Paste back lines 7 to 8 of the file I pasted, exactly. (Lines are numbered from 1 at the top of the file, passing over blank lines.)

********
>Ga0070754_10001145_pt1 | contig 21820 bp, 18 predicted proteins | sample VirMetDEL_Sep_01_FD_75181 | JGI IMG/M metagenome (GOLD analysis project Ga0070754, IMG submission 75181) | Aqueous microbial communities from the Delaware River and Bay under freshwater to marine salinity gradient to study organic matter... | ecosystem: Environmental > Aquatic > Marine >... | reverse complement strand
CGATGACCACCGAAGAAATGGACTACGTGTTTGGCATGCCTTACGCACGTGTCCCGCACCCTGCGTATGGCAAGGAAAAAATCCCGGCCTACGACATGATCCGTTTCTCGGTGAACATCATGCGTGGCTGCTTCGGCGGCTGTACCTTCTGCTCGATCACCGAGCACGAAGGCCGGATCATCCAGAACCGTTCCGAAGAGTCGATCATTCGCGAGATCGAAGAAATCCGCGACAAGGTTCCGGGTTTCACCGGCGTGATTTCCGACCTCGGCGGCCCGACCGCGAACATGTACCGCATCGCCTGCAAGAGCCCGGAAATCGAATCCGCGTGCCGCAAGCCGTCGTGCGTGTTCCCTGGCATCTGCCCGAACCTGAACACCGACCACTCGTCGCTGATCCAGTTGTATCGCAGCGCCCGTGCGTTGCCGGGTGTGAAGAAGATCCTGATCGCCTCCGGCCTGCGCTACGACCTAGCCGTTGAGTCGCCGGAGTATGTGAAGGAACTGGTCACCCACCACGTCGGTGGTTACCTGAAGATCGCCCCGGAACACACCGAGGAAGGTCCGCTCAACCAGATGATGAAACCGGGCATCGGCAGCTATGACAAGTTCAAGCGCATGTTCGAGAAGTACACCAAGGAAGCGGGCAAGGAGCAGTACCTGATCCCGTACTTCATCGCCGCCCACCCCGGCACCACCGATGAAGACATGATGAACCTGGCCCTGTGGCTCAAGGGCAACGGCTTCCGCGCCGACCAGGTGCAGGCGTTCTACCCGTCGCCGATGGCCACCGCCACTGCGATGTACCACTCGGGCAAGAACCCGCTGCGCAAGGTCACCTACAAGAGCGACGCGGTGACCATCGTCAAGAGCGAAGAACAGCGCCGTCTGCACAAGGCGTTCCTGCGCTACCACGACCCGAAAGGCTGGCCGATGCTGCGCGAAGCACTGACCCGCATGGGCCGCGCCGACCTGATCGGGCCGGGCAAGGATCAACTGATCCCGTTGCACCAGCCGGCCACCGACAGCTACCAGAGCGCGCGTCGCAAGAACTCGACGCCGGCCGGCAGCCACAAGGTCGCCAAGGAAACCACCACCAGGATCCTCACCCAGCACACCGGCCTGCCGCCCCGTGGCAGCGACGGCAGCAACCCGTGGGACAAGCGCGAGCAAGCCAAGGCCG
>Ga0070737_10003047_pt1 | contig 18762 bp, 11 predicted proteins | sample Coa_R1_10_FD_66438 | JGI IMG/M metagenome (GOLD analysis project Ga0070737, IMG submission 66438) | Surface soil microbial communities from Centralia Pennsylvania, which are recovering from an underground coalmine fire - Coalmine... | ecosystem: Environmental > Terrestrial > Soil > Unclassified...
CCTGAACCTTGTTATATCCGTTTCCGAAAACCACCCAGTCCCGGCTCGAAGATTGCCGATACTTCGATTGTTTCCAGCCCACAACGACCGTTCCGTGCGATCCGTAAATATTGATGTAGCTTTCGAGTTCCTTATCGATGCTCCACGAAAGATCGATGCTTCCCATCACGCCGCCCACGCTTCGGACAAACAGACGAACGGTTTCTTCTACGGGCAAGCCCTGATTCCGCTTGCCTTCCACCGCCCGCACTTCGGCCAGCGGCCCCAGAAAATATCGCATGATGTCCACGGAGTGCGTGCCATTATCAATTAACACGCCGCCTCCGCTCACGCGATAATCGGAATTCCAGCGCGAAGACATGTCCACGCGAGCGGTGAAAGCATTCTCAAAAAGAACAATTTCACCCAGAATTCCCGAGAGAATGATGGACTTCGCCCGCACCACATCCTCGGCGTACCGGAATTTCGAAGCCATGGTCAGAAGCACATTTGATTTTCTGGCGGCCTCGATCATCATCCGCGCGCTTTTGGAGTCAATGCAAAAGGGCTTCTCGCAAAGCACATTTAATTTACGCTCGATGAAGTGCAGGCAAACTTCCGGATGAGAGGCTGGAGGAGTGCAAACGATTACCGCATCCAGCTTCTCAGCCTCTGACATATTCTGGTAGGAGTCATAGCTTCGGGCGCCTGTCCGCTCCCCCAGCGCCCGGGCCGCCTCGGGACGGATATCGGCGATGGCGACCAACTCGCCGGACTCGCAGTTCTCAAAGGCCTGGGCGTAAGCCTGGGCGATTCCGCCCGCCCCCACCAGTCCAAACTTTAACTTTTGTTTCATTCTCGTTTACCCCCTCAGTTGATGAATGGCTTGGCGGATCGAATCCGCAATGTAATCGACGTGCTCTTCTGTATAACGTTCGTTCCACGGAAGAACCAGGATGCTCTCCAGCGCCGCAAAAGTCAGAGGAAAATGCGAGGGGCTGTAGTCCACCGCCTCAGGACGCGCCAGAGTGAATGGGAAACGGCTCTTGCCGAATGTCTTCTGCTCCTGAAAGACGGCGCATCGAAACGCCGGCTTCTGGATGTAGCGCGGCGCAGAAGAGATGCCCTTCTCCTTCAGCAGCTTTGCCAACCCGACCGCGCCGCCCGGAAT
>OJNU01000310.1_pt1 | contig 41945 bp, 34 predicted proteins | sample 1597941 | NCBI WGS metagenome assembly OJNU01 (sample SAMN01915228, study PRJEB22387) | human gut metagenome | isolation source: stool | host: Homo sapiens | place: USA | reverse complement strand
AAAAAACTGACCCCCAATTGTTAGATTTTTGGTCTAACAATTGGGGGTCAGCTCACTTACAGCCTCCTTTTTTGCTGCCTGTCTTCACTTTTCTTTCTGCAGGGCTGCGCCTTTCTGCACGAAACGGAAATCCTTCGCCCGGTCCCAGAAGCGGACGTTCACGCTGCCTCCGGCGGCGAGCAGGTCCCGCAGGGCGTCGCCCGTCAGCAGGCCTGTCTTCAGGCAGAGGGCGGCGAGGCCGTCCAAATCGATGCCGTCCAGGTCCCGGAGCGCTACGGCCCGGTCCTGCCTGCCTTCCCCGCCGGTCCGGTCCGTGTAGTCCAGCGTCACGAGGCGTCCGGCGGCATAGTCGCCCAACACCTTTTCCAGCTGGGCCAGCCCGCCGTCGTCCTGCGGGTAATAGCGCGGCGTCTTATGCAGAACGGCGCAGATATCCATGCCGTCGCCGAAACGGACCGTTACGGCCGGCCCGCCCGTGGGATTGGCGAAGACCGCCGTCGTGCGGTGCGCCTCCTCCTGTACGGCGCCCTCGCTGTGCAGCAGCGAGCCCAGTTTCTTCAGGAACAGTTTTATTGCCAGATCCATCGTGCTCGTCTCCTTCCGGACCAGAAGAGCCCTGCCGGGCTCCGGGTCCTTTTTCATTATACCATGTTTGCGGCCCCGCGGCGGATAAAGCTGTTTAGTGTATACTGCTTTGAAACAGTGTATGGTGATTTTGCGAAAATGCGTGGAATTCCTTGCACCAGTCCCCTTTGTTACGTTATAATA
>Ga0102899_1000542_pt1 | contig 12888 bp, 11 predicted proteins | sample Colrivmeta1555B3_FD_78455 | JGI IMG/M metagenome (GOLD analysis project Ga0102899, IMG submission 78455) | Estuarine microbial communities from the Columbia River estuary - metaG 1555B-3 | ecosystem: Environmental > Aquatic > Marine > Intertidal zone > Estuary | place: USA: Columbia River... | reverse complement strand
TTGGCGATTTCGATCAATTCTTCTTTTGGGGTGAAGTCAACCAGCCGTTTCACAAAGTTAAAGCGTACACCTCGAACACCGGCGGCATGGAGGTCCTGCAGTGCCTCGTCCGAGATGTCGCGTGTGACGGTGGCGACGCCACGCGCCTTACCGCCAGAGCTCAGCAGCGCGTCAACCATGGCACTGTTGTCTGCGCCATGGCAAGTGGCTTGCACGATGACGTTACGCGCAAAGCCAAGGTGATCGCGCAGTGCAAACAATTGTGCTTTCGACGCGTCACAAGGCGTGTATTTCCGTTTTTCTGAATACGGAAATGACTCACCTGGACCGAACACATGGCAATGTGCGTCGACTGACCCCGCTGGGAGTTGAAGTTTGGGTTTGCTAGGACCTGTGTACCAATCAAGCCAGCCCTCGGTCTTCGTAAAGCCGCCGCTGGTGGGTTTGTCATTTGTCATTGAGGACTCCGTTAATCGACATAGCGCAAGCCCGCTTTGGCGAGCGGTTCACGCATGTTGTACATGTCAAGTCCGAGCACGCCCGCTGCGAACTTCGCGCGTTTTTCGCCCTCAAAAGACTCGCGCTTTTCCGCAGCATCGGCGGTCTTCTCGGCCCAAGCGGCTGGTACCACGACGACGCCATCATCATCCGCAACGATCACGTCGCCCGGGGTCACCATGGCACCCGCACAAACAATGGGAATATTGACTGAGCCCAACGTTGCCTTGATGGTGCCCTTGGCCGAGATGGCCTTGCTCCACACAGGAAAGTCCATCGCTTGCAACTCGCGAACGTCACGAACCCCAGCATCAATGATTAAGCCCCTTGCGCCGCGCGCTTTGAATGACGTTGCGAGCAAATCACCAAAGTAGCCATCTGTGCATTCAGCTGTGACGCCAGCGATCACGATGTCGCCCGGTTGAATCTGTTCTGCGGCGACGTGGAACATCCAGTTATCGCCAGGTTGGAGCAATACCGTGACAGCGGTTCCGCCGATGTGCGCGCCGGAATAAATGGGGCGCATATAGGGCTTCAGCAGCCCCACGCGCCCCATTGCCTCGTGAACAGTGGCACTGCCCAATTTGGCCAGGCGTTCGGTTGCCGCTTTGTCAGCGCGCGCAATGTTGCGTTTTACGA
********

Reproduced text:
>Ga0102899_1000542_pt1 | contig 12888 bp, 11 predicted proteins | sample Colrivmeta1555B3_FD_78455 | JGI IMG/M metagenome (GOLD analysis project Ga0102899, IMG submission 78455) | Estuarine microbial communities from the Columbia River estuary - metaG 1555B-3 | ecosystem: Environmental > Aquatic > Marine > Intertidal zone > Estuary | place: USA: Columbia River... | reverse complement strand
TTGGCGATTTCGATCAATTCTTCTTTTGGGGTGAAGTCAACCAGCCGTTTCACAAAGTTAAAGCGTACACCTCGAACACCGGCGGCATGGAGGTCCTGCAGTGCCTCGTCCGAGATGTCGCGTGTGACGGTGGCGACGCCACGCGCCTTACCGCCAGAGCTCAGCAGCGCGTCAACCATGGCACTGTTGTCTGCGCCATGGCAAGTGGCTTGCACGATGACGTTACGCGCAAAGCCAAGGTGATCGCGCAGTGCAAACAATTGTGCTTTCGACGCGTCACAAGGCGTGTATTTCCGTTTTTCTGAATACGGAAATGACTCACCTGGACCGAACACATGGCAATGTGCGTCGACTGACCCCGCTGGGAGTTGAAGTTTGGGTTTGCTAGGACCTGTGTACCAATCAAGCCAGCCCTCGGTCTTCGTAAAGCCGCCGCTGGTGGGTTTGTCATTTGTCATTGAGGACTCCGTTAATCGACATAGCGCAAGCCCGCTTTGGCGAGCGGTTCACGCATGTTGTACATGTCAAGTCCGAGCACGCCCGCTGCGAACTTCGCGCGTTTTTCGCCCTCAAAAGACTCGCGCTTTTCCGCAGCATCGGCGGTCTTCTCGGCCCAAGCGGCTGGTACCACGACGACGCCATCATCATCCGCAACGATCACGTCGCCCGGGGTCACCATGGCACCCGCACAAACAATGGGAATATTGACTGAGCCCAACGTTGCCTTGATGGTGCCCTTGGCCGAGATGGCCTTGCTCCACACAGGAAAGTCCATCGCTTGCAACTCGCGAACGTCACGAACCCCAGCATCAATGATTAAGCCCCTTGCGCCGCGCGCTTTGAATGACGTTGCGAGCAAATCACCAAAGTAGCCATCTGTGCATTCAGCTGTGACGCCAGCGATCACGATGTCGCCCGGTTGAATCTGTTCTGCGGCGACGTGGAACATCCAGTTATCGCCAGGTTGGAGCAATACCGTGACAGCGGTTCCGCCGATGTGCGCGCCGGAATAAATGGGGCGCATATAGGGCTTCAGCAGCCCCACGCGCCCCATTGCCTCGTGAACAGTGGCACTGCCCAATTTGGCCAGGCGTTCGGTTGCCGCTTTGTCAGCGCGCGCAATGTTGCGTTTTACGA